People are best able to take part in politics if they can enter government. In a totalitarian state, this happens either automatically or not at all. With anarchy, there is no such thing as government. In a direct democracy, the Legislature consists of the people; the parts of this chapter concerning elections to a Legislature therefore do not apply to such a society.
In a representative democracy, the politician must first be elected to the Legislature. This means standing in an election and canvassing for support; he can do this either alone or as a member of a political party.
Should the politician succeed at the election, he will be able to speak and vote in the Legislature. Subject to support from other members of the Legislature (or from the electorate, as the case may be), there will be a chance to serve on the Executive.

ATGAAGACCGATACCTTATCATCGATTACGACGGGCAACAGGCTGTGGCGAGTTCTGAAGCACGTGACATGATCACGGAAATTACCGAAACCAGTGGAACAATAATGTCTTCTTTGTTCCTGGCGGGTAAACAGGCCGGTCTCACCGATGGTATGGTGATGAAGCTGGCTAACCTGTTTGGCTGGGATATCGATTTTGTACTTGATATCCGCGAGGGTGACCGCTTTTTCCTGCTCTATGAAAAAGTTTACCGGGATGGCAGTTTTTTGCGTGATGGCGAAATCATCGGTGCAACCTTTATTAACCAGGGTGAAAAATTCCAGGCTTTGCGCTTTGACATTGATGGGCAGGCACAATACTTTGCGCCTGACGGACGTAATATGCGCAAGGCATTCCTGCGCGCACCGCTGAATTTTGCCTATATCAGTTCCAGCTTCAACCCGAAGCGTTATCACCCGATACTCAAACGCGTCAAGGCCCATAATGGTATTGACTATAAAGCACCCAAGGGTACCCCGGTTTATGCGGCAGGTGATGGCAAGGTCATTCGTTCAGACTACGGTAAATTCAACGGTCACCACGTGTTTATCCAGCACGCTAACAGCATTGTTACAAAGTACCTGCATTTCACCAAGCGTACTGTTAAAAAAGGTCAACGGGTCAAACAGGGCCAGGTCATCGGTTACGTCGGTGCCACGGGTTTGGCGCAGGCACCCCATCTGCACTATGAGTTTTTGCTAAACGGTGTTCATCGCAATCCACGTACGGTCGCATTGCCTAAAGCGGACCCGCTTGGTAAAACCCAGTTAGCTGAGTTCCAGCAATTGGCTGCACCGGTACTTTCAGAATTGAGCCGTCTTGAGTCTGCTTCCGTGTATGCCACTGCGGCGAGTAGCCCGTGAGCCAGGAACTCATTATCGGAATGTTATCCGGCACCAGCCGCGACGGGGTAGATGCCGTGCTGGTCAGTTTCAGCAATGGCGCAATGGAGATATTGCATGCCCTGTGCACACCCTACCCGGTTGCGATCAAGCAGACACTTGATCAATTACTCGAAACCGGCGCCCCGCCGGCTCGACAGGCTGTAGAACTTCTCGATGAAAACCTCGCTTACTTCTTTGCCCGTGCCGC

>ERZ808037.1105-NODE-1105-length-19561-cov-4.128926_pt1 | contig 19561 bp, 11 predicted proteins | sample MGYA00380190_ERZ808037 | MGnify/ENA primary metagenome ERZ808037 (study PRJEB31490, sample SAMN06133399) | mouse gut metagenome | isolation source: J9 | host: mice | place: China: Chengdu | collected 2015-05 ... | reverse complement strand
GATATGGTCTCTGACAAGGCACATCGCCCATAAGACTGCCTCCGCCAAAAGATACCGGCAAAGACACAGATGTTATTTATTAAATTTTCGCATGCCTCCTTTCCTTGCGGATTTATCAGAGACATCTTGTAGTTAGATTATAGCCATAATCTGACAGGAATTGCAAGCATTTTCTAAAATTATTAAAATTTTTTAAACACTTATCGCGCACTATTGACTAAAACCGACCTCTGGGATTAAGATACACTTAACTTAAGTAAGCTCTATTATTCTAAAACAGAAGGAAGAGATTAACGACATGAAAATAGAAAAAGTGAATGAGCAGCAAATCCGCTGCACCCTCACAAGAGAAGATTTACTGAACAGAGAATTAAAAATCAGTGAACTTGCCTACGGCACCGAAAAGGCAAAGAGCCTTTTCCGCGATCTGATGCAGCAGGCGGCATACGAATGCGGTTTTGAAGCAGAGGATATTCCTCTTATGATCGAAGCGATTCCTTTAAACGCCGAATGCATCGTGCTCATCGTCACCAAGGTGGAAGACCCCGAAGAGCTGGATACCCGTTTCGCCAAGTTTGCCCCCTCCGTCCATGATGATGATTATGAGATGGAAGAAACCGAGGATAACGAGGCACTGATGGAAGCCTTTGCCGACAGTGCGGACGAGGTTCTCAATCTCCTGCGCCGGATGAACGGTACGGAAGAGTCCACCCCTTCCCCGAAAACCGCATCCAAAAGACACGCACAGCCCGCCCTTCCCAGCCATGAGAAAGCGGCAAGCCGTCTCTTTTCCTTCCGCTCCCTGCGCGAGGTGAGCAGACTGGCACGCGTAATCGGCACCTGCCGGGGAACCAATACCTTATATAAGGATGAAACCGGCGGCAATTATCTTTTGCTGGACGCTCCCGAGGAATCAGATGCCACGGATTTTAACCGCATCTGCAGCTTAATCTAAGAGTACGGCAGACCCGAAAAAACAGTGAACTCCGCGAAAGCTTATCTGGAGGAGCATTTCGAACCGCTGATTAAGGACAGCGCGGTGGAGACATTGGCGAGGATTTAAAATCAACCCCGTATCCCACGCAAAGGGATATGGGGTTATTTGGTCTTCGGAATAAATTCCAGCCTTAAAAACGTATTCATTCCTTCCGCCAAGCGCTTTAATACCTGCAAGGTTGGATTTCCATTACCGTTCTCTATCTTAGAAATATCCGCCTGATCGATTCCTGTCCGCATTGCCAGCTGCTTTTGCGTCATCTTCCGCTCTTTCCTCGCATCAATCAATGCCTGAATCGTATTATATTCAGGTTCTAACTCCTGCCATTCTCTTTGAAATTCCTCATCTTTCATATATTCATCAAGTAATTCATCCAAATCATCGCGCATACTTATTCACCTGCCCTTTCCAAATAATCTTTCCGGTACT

There are ways in which everyone - not just those in government - can take part in politics. They can vote in elections, and at these and other times can campaign on behalf of their views. Campaigns are aimed at influencing public opinion, government policy, or commercial or industrial practices. People can campaign either individually or with pressure groups.
Both political parties and pressure groups aim to bring together people of common principles and to provide a base for campaigns. But only political parties aim to get their members elected to government.
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